#alive hospice nashville
Deaths of 2 close friends inspire Alive Hospice CEO every day
Anna-Gene O’Neal holds hands with Jim Regan, a patient at Alive Hospice. O’Neal was offered the job as CEO of Alive Hospice in 2012, on the 10-year anniversary of her close friend’s death. (Photo: John Partipilo / The Tennessean) Buy Photo
Their husbands were longtime best friends, and the ladies, both nurses, grew very close. In the 1990s, Anna-Gene O’Neal worked in Vanderbilt’s emergency room, her friend Susan Batt in labor and delivery.
One of their favorite hobbies was trying to turn their husbands’ stomachs with work stories.
Then again, they tried to gross out each other, too. Just part of being nurse buddies.
“We talked, we laughed, we could gross each other out,” O’Neal said, smiling. “There’s not a lot either one of us hasn’t seen.”
Batt also cared deeply about her patients, which inspired her friend.
“She was honest, loving, caring, fun, strong, and she had a passion to make delivering a baby not just a miracle but an incredibly beautiful experience,” O’Neal said.
The diagnosis shocked them both. Batt’s family had no history of cancer.
The four-year losing battle with breast cancer gave O’Neal her first up-close look at hospice care. A few years later, O’Neal lost another close friend, Wendy Kanter, to metastatic breast cancer.
Those two experiences profoundly moved O’Neal, introducing her intimately to dying and death — and showing her that among pain and loss, there is beauty.
Five years after those losses, O’Neal became president and CEO of Alive Hospice in Nashville, which provides care each day for about 400 terminally ill patients and support for their families.
Her friends Susan and Wendy influence her leadership daily.
“Every decision I’m a part of, I’ve got the two of them that sit here guiding my conscience,” O’Neal said.
A friend’s last breath
O’Neal wasn’t part of Batt’s daily care, but Batt shared her wishes about dying with her close friend.
“She shared her deepest inner feelings about what she wanted and didn’t want and what quality of life meant to her,” O’Neal said.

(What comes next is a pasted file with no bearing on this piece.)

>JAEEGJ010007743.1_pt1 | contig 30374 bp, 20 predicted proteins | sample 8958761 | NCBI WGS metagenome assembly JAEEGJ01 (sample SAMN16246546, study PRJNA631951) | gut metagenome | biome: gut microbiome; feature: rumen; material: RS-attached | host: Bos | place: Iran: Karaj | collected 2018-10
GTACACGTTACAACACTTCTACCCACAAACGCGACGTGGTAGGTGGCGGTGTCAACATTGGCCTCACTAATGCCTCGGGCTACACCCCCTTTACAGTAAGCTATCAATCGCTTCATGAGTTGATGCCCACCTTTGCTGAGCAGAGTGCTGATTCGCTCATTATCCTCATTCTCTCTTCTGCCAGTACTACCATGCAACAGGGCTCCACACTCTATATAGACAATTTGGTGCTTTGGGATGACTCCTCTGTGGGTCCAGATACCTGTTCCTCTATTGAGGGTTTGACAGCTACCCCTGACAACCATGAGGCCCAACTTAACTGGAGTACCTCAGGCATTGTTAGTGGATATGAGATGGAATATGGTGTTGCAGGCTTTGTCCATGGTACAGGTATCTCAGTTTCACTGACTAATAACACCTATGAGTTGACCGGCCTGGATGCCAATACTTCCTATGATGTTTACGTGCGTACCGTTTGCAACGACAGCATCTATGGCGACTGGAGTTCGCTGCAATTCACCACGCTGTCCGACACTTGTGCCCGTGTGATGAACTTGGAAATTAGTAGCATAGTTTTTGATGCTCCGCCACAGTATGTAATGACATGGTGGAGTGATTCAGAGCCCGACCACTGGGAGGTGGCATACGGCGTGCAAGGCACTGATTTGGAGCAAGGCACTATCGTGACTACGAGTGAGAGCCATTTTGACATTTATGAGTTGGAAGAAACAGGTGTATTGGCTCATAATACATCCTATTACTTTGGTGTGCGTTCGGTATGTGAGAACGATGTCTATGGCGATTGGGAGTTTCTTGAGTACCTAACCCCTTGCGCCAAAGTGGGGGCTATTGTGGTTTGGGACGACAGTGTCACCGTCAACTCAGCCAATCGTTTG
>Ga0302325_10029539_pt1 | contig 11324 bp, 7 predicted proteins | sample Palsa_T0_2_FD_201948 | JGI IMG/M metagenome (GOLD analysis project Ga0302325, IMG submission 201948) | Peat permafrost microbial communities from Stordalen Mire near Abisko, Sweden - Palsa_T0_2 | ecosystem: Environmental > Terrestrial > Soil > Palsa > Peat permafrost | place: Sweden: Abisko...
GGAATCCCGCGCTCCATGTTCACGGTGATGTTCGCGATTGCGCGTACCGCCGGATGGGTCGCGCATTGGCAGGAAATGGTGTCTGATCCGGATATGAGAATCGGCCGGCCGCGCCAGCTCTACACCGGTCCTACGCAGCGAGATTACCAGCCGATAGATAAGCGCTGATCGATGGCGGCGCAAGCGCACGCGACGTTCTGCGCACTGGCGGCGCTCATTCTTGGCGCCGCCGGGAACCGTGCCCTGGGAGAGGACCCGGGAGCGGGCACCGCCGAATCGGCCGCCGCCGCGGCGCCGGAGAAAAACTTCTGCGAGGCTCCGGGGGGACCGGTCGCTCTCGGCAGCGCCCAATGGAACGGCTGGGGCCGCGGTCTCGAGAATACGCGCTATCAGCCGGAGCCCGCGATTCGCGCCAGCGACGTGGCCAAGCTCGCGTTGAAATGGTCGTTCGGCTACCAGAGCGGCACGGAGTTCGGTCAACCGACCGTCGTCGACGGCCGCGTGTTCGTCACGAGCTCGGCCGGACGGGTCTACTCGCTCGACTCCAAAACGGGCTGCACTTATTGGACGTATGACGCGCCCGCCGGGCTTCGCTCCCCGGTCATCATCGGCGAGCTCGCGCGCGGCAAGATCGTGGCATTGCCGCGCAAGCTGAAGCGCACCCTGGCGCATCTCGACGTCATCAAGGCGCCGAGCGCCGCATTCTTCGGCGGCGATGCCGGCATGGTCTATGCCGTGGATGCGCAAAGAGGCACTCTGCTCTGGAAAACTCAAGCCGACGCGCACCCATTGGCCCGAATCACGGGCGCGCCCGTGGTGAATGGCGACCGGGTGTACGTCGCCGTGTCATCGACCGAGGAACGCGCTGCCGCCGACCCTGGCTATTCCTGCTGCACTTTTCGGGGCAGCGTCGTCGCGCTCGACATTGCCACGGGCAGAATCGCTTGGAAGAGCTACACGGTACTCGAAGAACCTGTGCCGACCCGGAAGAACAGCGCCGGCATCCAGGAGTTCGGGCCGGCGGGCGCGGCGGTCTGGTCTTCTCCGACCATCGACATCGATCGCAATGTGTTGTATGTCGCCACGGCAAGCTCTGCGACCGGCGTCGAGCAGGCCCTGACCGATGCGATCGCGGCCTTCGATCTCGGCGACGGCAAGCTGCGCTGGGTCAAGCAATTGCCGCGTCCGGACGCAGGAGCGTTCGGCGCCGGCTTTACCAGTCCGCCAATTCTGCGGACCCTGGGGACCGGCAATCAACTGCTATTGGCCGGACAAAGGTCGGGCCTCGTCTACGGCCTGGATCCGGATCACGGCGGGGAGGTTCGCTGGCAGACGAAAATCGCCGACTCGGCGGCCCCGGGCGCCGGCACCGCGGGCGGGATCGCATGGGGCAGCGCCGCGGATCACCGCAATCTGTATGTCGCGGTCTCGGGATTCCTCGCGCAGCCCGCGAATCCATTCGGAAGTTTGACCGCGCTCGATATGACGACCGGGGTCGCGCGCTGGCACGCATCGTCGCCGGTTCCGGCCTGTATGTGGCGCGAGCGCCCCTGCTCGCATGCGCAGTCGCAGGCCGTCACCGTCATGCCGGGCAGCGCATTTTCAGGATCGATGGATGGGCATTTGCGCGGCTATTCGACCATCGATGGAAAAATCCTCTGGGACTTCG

Batt also shared her deepest fear, that her youngest daughter, Janie, wouldn’t remember her mom. In fact, Janie was 6 when her mom died and the girl never got a chance to know her mom when her mom wasn’t sick.
Susan Batt holds Anna-Gene O’Neal’s son, Bates, in 1996. Batt worked in labor and delivery at Vanderbilt, while O’Neal worked in the emergency room. (Photo: Submitted)
O’Neal remembers feeling moved by her friend’s vulnerability and gut-wrenching honesty.
She kept it together in front of Batt.
“You question a lot — how does this incredible person who gives so much of herself to humanity, how can this happen? How is this right? Why?” she said. “Every day was hard.”
O’Neal found herself crying at home in her bedroom.
The two friends never talked in depth about how much they loved each other. But O’Neal decided she had to share her feelings in a letter, which took a long time to write.
“I wanted to get it perfect.”
O’Neal delivered the letter a month before her friend died — and the two never talked about it. But O’Neal saw it open on Batt’s dresser, where it stayed until the end.
The day Batt died, Feb. 11, 2002, the O’Neals got a call from her husband, saying she probably would pass soon.
O’Neal was holding her friend’s hand and rubbing her arm when Batt took her last breath. The feelings came in waves.
“It was everything from relief she’s no longer suffering to pain that a beautiful life was gone too quickly.”
A member of the Jewish Congregation Micah, O’Neal called it a spiritual time, too.
“It’s ours to have faith that good will come out and hopefully one day, we’ll have understanding.”
That wasn’t easy.